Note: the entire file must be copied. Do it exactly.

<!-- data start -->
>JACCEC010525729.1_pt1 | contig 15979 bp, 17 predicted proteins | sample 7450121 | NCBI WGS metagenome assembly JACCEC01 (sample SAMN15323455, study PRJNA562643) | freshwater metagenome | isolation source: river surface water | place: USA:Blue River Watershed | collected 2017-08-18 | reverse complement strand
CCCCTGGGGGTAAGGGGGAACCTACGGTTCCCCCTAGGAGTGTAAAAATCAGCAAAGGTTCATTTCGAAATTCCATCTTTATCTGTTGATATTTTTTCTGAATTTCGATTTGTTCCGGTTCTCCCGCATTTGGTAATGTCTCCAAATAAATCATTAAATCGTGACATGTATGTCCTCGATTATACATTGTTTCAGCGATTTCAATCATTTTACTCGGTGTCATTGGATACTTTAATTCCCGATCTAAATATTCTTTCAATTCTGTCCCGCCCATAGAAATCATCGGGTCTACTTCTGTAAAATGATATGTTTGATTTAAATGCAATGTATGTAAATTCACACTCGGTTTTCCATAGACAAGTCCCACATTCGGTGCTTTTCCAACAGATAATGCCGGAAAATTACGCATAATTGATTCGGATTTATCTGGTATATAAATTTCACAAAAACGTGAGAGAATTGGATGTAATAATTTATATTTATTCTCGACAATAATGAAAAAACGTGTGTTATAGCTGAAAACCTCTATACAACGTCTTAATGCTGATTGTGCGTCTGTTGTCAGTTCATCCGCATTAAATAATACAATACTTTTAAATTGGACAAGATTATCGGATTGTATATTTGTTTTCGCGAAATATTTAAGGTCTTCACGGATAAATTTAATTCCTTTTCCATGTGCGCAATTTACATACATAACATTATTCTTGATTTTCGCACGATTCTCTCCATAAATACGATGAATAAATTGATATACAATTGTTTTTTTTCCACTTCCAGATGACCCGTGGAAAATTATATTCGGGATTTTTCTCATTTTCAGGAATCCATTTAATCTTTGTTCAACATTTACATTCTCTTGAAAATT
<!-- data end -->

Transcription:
>JACCEC010525729.1_pt1 | contig 15979 bp, 17 predicted proteins | sample 7450121 | NCBI WGS metagenome assembly JACCEC01 (sample SAMN15323455, study PRJNA562643) | freshwater metagenome | isolation source: river surface water | place: USA:Blue River Watershed | collected 2017-08-18 | reverse complement strand
CCCCTGGGGGTAAGGGGGAACCTACGGTTCCCCCTAGGAGTGTAAAAATCAGCAAAGGTTCATTTCGAAATTCCATCTTTATCTGTTGATATTTTTTCTGAATTTCGATTTGTTCCGGTTCTCCCGCATTTGGTAATGTCTCCAAATAAATCATTAAATCGTGACATGTATGTCCTCGATTATACATTGTTTCAGCGATTTCAATCATTTTACTCGGTGTCATTGGATACTTTAATTCCCGATCTAAATATTCTTTCAATTCTGTCCCGCCCATAGAAATCATCGGGTCTACTTCTGTAAAATGATATGTTTGATTTAAATGCAATGTATGTAAATTCACACTCGGTTTTCCATAGACAAGTCCCACATTCGGTGCTTTTCCAACAGATAATGCCGGAAAATTACGCATAATTGATTCGGATTTATCTGGTATATAAATTTCACAAAAACGTGAGAGAATTGGATGTAATAATTTATATTTATTCTCGACAATAATGAAAAAACGTGTGTTATAGCTGAAAACCTCTATACAACGTCTTAATGCTGATTGTGCGTCTGTTGTCAGTTCATCCGCATTAAATAATACAATACTTTTAAATTGGACAAGATTATCGGATTGTATATTTGTTTTCGCGAAATATTTAAGGTCTTCACGGATAAATTTAATTCCTTTTCCATGTGCGCAATTTACATACATAACATTATTCTTGATTTTCGCACGATTCTCTCCATAAATACGATGAATAAATTGATATACAATTGTTTTTTTTCCACTTCCAGATGACCCGTGGAAAATTATATTCGGGATTTTTCTCATTTTCAGGAATCCATTTAATCTTTGTTCAACATTTACATTCTCTTGAAAATT